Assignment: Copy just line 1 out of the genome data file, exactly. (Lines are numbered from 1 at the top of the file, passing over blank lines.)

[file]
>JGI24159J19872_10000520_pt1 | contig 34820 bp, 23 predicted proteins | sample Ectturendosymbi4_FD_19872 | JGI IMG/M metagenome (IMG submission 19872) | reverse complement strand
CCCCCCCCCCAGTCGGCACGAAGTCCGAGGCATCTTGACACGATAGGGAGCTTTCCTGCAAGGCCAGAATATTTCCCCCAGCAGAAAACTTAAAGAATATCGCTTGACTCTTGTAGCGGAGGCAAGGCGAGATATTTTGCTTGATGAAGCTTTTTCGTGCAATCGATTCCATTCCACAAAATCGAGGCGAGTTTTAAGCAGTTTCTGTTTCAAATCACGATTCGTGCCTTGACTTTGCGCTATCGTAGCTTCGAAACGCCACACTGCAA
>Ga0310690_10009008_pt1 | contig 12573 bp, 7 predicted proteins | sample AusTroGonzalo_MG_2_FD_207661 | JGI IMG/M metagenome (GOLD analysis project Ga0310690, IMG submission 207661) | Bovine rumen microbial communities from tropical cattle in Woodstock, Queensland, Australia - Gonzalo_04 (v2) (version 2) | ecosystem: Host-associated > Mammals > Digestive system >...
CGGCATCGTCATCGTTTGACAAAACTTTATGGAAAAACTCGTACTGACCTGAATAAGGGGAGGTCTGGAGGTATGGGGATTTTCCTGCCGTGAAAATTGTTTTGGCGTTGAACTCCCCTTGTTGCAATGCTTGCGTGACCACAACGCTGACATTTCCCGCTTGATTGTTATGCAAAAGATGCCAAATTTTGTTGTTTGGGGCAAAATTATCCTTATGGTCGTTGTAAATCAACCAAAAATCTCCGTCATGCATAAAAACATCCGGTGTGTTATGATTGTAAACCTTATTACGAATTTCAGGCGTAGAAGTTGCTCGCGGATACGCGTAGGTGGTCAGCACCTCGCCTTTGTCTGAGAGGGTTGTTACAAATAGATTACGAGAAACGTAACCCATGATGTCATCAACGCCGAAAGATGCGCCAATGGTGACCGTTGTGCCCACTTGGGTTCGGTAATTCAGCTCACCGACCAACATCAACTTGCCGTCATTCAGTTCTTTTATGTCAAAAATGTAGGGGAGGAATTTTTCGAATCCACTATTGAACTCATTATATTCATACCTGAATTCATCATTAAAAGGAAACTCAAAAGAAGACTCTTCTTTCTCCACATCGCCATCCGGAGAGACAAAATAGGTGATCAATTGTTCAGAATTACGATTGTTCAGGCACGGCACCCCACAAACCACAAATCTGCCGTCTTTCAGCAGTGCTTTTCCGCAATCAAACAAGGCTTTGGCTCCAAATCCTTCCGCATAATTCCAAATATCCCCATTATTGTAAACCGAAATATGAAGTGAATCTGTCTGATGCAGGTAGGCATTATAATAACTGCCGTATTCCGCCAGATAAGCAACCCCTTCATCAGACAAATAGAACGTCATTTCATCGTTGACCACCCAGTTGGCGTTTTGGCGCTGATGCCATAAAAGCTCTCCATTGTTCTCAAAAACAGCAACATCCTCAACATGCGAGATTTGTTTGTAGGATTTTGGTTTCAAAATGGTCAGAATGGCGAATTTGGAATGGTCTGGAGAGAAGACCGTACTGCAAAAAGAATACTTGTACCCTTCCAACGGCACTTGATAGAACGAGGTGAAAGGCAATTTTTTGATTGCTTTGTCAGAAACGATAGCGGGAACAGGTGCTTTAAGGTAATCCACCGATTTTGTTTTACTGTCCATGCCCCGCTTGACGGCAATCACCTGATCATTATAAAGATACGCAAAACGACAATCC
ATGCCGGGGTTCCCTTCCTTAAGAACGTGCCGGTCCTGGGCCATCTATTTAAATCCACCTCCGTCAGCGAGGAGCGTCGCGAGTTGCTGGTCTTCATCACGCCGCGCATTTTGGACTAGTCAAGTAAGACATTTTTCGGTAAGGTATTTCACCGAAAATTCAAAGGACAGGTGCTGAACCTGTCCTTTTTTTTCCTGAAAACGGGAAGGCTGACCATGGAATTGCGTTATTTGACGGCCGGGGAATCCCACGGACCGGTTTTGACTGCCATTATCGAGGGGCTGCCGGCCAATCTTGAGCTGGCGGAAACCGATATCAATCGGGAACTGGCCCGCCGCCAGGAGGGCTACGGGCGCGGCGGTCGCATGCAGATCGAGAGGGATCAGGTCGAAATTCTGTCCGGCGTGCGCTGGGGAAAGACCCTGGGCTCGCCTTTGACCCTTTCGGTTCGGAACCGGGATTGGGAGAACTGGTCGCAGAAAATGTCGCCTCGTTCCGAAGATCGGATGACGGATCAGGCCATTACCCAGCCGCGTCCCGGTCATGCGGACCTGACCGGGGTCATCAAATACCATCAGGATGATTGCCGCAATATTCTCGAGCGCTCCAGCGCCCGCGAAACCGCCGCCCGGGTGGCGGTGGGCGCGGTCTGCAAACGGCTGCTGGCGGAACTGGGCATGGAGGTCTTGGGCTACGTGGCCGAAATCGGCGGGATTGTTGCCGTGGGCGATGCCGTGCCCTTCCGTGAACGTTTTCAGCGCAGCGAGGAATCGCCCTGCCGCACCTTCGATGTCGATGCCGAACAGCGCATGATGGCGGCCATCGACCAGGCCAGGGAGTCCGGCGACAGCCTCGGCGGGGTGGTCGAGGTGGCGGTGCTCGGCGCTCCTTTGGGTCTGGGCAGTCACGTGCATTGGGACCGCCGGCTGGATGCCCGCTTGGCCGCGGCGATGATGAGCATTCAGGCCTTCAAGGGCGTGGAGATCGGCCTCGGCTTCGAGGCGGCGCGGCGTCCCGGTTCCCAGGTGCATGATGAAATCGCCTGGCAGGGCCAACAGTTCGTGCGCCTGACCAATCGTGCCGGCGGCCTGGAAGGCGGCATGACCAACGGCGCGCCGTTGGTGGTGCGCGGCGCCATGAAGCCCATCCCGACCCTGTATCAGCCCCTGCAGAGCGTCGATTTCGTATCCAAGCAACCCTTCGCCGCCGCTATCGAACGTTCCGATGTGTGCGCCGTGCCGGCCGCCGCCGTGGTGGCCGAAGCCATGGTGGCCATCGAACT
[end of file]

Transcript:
>JGI24159J19872_10000520_pt1 | contig 34820 bp, 23 predicted proteins | sample Ectturendosymbi4_FD_19872 | JGI IMG/M metagenome (IMG submission 19872) | reverse complement strand